Etiquette among the humans

Humans are, in most respect, very much like us. You will probably find in your time among the humans that you have more commonalities than differences, and most humans are friendly and accomodating. However, there are a number of things to keep in mind to avoid any misunderstandings or embarassment.

Humans, by and large, have a muted sense of smell, although they can keenly smell rot or decay and find the smell offensive, even nauseating. However, they can often miss out on obvious things, such as who was last in a room. They can sometimes find a more keen sense of smell a bit unsettling.

Humans can still keenly smell what they eat, however, and this is an important part of human culture. Humans enjoy an immense array of different foods, enjoying variety, and holding in great esteem those who can produce particular flavours with expertise. Humans tend to eat at ritualized, regular meals when possible, which become the major social event of the day, although the details of how these occur vary greatly among human cultures. Given the opportunity, many humans will seek out rare foods even when perfectly nutritious foods are much cheaper. So extreme is their desire for novelty that many humans enjoy eating a certain fruit that creates a terrible burning sensation when eaten.

Humans prefer to be awake during the day, despite being just as susceptible to predators as we are. In fact, many humans, especially in their youth, are more afraid of darkness than of the light! Human sight is much better during the day than in dim light, and they cannot see temperature at all. In fact, because humans see colour differently, you might find human art and fashion both muted and jarring in their choice of colour.

The majority of humans communicate primarily using sound alone. Complex gestural languages do exist among humans, and humans are quite capable of learning such languages, but many humans know only the most rudimentary of gestural words, such as those denoting "yes" and "no", sometimes using motion for emphasis.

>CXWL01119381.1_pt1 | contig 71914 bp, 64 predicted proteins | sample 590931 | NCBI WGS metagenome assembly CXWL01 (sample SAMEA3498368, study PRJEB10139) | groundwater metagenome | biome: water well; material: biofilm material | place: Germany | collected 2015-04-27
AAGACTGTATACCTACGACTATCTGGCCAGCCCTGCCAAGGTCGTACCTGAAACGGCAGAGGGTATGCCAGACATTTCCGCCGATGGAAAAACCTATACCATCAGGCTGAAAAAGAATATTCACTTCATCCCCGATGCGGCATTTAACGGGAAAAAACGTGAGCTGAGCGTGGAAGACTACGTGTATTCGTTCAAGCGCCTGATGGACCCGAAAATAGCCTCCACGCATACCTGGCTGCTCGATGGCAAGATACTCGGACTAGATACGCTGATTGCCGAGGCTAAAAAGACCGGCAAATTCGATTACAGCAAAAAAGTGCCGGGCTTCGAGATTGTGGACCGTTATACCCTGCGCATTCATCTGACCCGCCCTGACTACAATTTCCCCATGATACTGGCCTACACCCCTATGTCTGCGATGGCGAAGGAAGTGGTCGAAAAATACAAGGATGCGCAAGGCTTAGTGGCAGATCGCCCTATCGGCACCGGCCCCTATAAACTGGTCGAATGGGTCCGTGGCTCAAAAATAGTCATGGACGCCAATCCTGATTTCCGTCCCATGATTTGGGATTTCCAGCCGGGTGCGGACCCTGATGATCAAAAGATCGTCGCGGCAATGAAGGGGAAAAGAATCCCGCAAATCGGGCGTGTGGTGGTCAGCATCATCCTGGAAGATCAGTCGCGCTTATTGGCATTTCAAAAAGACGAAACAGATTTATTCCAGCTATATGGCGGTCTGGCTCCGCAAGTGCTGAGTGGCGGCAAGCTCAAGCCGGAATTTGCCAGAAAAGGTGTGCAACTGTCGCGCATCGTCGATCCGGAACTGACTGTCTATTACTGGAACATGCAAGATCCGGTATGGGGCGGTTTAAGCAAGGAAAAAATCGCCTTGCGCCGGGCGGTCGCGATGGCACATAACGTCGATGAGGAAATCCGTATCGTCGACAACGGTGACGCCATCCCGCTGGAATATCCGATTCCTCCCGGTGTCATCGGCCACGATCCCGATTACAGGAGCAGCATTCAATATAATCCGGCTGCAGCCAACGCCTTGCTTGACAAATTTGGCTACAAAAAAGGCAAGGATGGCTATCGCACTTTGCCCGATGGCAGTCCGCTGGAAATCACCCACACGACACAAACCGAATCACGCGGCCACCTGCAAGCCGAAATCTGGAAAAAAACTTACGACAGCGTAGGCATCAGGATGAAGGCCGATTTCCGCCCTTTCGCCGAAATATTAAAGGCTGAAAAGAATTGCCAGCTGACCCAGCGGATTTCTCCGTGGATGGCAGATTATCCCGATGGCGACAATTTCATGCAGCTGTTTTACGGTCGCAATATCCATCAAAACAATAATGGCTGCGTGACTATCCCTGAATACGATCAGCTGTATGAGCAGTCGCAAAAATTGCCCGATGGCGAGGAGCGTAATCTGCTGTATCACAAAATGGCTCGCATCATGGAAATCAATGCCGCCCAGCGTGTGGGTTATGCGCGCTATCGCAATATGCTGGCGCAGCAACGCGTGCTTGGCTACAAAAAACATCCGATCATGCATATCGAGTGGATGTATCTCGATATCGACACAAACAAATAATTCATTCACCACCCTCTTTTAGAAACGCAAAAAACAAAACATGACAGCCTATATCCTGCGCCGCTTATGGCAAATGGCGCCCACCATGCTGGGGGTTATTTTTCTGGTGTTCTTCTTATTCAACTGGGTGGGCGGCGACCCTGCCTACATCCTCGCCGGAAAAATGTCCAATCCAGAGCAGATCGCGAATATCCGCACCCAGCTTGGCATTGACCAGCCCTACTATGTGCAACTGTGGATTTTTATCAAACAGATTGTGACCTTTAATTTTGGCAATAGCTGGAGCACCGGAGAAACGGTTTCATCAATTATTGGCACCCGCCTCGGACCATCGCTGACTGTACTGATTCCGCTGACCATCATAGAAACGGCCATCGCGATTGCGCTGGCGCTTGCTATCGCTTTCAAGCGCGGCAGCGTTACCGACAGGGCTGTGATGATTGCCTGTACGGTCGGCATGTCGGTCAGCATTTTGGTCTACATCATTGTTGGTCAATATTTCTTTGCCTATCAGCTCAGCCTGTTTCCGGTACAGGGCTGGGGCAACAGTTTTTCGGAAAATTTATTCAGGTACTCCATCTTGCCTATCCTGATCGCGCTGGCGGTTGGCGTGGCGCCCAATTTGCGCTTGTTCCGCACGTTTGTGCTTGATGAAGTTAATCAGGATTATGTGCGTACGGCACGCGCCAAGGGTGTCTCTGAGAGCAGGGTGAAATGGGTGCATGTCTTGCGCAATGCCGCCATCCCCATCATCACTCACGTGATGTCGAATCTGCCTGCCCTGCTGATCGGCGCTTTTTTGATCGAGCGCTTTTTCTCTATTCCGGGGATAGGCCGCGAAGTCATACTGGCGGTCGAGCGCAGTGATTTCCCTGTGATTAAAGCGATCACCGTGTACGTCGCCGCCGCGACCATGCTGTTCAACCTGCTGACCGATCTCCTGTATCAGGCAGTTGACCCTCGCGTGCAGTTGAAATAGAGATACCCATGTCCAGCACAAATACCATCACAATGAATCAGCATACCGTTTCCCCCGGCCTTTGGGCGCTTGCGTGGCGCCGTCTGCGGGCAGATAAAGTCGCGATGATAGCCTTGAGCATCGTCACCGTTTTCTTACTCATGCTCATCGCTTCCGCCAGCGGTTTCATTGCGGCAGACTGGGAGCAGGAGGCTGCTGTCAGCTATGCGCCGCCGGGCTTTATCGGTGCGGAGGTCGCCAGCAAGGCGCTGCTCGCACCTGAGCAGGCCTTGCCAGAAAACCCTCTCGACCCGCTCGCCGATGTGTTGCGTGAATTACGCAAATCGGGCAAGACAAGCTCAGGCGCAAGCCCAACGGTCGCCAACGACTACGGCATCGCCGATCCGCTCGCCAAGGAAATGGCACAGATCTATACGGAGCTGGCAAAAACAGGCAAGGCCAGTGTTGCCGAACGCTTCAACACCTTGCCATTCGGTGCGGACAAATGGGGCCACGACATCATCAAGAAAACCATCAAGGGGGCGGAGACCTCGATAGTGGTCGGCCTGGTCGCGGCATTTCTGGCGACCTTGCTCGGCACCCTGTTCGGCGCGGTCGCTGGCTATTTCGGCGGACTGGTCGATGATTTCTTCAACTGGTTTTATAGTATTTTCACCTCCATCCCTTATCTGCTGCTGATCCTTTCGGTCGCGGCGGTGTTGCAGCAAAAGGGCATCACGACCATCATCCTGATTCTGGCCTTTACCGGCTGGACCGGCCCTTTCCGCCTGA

In fact, humans often love highly complex patterns of sound. These sounds fascinate humans so much that they can be used to subtly manipulate them in large groups, generating feelings of joy, sadness, unity, reverence and such. While this might sound alarming, it is socially acceptable in many circumstances to manipulate other humans in this way, and in fact those who are able to do so most effectively are well respected. Between this and the heavy emphasis on sound as a means of communication, you might find human gatherings to be unpleasantly loud.

Humans often enjoy wide open spaces, especially where it is possible to see a long distance, and proximity to water. Humans are often uncomfortable in very small spaces or at great heights, such as in trees, unless there is a very definite and solid floor below. Relatedly, humans are not very good at landing from even a small height of ten feet or so, which you should keep in mind for reasons of safety as well as politeness. They can swim reasonably well, but only with practice. Humans also tend to be uncomfortable around large spiders, and sometimes certain reptiles, but enjoy the company of certain other predators, so do not be alarmed if you are attending a human meal and some sort of wolf is staring at you with hungry eyes from under the table, hoping for a snack!

When you meet with humans, pay close attention to how far they stand from each other and attempt to copy that. For humans, physical contact or even proximity denotes a degree of intimacy, and if you were to stand immediately next to one, even on a cold day, they will be quite alarmed. Similarly, if they choose to stand at a distance, do not take offense. Confusingly, the appropriate degree of proximity differs by culture. In some cultures, brief, ritual physical contact denotes friendship, trust, or a promise of honesty, but because these differ between cultures, it is more likely that it will occur to them to explain it to you.

Written Dec. 12 2020